London Bridge Storage

Get your quote from the London Bridge Storage Specialists today

Whether you are caught in between completion dates, renting your property in London Bridge, undertaking building works or travelling overseas, London Bridge Storage specialists will be able to keep your items safe and sound.

We will collect, store and deliver your property contents; safely and securely in London Bridge.

A full inventory of the contents of each container can be made. This makes it easier if you wish to extract single items from your container(s) whilst in store. You will find our Storage in London Bridge rates compare favourably to self storage centres. We provide all options for storage in London. Our purpose built warehouses are clean, dry, secure and equipped with extensive CCTV cover & 24 hour onsite security.

Click here to view our London Bridge Storage options.

Click here for Storage At Your Door™, our most cost effective solution if you’re on a budget.


Parking in London Bridge

Most of the roads around London Bridge are controlled parking, and either parking suspensions or dispensations are required. For larger Removals in London Bridge a parking suspension is a necessity. The suspension has to be booked 10 working days in advance of the required date. These are booked with Westminster council online. For smaller London Bridge removals, using vans, we can load and unload for short periods on single yellow lines. Otherwise a dispensation would need to be booked, if we are packing and London Bridge flat moving.

A bit about London Bridge

The current London Bridge was designed by architect Lord Holford and engineers Mott, Hay and Anderson.[29] It was constructed by contractors John Mowlem and Co from 1967 to 1972,[29] and opened by Queen Elizabeth II on 17 March 1973.[30] It comprises three spans of prestressed-concrete box girders, a total of 928 feet (283 m) long. The cost of £4 million (£51.9 million in 2016),[24] was met entirely by the Bridge House Estates charity. The current bridge was built in the same location as Rennie’s bridge, with the previous bridge remaining in use while the first two girders were constructed upstream and downstream. Traffic was then transferred onto the two new girders, and the previous bridge demolished to allow the final two central girders to be added.[31]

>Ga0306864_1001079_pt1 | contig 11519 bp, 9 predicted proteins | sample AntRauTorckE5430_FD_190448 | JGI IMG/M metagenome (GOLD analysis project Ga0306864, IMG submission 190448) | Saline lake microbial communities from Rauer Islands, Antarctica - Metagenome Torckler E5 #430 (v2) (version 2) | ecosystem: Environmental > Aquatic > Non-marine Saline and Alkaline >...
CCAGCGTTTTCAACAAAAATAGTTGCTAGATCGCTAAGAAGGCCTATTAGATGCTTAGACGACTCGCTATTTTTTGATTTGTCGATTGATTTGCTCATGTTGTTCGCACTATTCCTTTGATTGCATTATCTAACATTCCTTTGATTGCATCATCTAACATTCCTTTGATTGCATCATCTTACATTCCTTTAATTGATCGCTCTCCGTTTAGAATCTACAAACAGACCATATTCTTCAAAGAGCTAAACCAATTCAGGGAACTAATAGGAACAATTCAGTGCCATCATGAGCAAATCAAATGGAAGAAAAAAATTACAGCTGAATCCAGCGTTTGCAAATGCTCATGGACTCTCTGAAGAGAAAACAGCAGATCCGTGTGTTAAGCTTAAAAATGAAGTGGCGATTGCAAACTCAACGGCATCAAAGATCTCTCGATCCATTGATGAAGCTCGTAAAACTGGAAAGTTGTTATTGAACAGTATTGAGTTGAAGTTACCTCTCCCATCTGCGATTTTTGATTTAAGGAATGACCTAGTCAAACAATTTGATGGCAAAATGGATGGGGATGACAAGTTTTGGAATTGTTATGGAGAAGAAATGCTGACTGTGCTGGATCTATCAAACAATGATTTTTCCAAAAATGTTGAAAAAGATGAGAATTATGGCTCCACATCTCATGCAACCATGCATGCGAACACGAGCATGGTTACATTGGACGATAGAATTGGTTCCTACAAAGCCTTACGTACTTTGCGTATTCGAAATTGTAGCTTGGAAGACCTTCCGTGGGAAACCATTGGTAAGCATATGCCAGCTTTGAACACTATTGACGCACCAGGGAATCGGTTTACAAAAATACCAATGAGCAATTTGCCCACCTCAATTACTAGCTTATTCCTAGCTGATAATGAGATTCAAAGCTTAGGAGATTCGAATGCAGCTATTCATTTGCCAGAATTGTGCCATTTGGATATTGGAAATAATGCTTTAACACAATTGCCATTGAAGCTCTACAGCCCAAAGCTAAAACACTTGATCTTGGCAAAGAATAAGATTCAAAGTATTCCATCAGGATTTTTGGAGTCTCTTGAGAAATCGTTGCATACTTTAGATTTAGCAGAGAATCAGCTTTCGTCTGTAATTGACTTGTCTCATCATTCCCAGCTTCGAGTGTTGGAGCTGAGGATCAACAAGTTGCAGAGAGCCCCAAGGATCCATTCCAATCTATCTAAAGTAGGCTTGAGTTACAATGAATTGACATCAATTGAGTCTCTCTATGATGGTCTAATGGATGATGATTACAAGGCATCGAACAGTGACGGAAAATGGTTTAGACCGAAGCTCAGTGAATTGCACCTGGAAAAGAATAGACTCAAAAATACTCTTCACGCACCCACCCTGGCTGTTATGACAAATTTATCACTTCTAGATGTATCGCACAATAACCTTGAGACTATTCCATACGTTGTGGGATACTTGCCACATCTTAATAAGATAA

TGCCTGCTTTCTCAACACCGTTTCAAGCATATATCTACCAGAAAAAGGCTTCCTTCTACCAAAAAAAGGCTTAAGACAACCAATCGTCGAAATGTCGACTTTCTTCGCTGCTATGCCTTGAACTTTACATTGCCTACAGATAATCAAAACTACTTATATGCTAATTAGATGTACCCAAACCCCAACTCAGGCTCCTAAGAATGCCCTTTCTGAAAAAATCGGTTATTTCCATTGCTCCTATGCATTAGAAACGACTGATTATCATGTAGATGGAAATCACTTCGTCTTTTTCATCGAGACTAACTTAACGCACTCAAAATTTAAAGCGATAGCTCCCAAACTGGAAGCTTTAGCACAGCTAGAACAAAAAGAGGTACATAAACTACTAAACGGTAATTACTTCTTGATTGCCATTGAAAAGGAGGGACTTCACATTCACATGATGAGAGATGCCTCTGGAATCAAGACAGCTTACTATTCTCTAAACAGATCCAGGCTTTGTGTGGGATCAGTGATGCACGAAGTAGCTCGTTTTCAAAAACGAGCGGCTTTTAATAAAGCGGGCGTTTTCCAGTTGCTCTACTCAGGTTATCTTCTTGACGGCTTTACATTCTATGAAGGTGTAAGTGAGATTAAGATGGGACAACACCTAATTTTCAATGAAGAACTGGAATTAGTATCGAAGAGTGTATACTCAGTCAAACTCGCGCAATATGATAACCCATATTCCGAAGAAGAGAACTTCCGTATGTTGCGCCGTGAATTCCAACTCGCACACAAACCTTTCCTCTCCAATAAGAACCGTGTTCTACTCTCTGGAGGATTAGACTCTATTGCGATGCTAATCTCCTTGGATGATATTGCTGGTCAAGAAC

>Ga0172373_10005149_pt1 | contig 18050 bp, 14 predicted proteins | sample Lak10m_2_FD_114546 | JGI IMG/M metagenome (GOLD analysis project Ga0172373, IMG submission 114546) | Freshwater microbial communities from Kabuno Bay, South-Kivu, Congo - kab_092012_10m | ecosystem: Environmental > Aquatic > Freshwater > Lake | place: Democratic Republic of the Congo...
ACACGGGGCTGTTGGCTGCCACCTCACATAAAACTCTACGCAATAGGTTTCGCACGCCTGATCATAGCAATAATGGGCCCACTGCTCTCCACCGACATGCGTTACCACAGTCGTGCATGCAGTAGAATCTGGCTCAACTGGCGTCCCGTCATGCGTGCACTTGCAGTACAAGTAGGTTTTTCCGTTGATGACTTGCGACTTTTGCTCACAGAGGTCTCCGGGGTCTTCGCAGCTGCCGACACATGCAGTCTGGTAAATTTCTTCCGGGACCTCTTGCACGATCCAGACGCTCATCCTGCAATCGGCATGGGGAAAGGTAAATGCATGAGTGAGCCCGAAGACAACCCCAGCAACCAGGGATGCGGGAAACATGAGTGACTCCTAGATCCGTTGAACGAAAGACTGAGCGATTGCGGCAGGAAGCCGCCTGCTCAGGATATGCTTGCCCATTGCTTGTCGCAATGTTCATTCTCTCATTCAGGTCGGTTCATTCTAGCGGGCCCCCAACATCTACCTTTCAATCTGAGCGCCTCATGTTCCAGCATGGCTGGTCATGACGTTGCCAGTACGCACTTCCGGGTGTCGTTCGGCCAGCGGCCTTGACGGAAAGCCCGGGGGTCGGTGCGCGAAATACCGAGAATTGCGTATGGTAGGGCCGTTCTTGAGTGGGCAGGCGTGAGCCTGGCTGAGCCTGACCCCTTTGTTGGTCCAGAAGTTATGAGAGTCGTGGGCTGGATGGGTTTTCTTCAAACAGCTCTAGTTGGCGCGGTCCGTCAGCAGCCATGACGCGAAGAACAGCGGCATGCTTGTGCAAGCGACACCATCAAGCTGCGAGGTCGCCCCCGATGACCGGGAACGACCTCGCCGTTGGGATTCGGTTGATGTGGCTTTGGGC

The current London Bridge, pictured in January 1987. The skyscraper in the background is the National Westminster Tower (Tower 42), opened six years prior.

In 1984, the British warship HMS Jupiter collided with London Bridge, causing significant damage to both the ship and the bridge.

On Remembrance Day 2004, several bridges in London were furnished with red lighting as part of a night-time flight along the river by wartime aircraft. London Bridge was the one bridge not subsequently stripped of the illuminations, which are regularly switched on at night.

The current London Bridge is often shown in films, news and documentaries showing the throng of commuters journeying to work into the City from London Bridge Station (south to north). An example of this is actor Hugh Grant crossing the bridge north to south during the morning rush hour, in the 2002 film About a Boy.

On 11 July 2009, as part of the annual Lord Mayor‘s charity Appeal and to mark the 800th anniversary of Old London Bridge’s completion in the reign of King John, the Lord Mayor and Freemen of the City drove a flock of sheep across the bridge, supposedly by ancient right.[32]

London Bridge facing South towards The Shard

London Bridge with new barriers installed in 2017

On 3 June 2017, London Bridge was the target of a terrorist attack. Three Islamist terrorists used a rented van to ram pedestrians walking across the bridge, killing three. The attackers then drove their vehicle to nearby Borough Market, where they stabbed multiple people, five of whom died. Armed police arrived on scene and shot the three suspects dead. In addition to the eight innocent people killed in the attack, 48 were injured.[33] As a response, thick steel barriers were erected between the bridge’s pavement and road.[34]